“What I should have said is that our military successes are the result of the leadership, service and sacrifice of the many dedicated women and men in the Canadian Forces,” Sajjan told his Facebook followers. “Operation Medusa was successful because of leadership of MGen (Ret’d) Fraser and the extraordinary team with whom I had the honour of serving.
“I was proud to have served with Canadian, American, and Afghan soldiers who made Operation Medusa successful. I am honoured to serve the women and men of the Canadian Forces today as their Minister.”
It was Sajjan who personally inserted “the line about Medusa” into the speech, his spokeswoman Jordan Owens said Sunday. An earlier draft of the speech without that reference had been prepared for him by the department, she said.
In explaining why Sajjan was taking public responsibility for having inserted the words in his speech himself, Owens said the minister did “not want it to appear in any way that we are suggesting a public servant was responsible for this.”
Sajjan’s claim is not the first time the former lieutenant-colonel has referred to his role in the battle in this way, CBC News reported on Sunday. On a regional B.C. podcast called Conversations That Matter, he said the current chief of the defence staff, Gen. Jonathan Vance, considered him to be the central figure, CBC said.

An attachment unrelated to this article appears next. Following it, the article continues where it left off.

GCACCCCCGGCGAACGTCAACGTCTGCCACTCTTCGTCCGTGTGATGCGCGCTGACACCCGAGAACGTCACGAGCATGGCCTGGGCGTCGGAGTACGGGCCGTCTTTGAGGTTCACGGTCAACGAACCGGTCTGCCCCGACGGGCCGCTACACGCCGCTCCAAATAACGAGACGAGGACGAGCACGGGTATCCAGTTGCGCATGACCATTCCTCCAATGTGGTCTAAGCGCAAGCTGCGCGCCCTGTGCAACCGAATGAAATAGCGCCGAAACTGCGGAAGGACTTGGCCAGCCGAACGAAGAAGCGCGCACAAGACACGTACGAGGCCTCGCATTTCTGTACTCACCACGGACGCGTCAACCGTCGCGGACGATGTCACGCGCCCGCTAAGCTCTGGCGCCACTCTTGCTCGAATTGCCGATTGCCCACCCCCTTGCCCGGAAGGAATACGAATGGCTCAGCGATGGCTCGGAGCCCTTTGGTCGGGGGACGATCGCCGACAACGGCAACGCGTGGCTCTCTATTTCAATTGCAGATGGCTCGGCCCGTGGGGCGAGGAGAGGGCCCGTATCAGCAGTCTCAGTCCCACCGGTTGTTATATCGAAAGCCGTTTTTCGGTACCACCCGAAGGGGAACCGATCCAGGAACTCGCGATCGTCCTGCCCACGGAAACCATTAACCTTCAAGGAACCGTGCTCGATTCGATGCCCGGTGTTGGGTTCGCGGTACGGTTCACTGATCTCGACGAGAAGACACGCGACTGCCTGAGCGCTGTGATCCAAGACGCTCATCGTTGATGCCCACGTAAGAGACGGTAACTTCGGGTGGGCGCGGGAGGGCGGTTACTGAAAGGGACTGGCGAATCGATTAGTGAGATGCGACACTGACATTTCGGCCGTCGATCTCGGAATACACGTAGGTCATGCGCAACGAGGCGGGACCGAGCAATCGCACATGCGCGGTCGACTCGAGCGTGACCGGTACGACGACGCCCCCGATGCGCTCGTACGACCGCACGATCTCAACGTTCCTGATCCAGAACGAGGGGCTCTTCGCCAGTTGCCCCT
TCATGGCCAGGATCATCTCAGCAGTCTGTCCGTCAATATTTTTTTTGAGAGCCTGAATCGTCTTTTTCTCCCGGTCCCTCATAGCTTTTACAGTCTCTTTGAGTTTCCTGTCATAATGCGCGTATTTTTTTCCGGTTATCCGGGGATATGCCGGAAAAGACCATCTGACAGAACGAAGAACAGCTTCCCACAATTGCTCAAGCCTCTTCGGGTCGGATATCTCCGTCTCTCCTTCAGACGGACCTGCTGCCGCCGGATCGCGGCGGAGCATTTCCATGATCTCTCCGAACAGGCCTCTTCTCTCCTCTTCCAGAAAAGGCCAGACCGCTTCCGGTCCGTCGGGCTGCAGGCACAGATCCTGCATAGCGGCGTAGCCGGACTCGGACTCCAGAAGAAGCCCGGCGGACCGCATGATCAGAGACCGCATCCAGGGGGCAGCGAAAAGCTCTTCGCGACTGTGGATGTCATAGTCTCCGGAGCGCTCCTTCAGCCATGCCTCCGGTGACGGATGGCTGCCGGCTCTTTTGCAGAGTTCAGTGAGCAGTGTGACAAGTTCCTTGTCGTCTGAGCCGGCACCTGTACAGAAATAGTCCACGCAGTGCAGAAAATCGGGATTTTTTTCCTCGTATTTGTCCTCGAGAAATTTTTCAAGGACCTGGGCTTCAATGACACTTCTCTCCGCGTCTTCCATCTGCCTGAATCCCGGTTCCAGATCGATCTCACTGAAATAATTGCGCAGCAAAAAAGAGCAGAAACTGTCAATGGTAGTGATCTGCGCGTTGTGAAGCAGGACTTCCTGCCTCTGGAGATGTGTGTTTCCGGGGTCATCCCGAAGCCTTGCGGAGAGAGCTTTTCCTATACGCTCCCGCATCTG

“If I could quote him, he said I was the architect of Operation Medusa, one of the biggest operations since the Korean War that Canada has led,” Sajjan said in July 2015, when he was running as a Liberal candidate, according to the report.
In his speech in India, Sajjan said the operation he claimed to have designed had “removed 1,500 Taliban fighters off the battlefield.” Some soldiers and scholars who were involved in Medusa or studied the battle believe only about 500 Taliban may have been involved.
As well as appearing in Parliament, the first-term Vancouver South MP is scheduled to appear Wednesday at an event at Ottawa’s Chateau Laurier Hotel hosted by the Conference of Defence Associations regarding the government’s Defence Policy Review.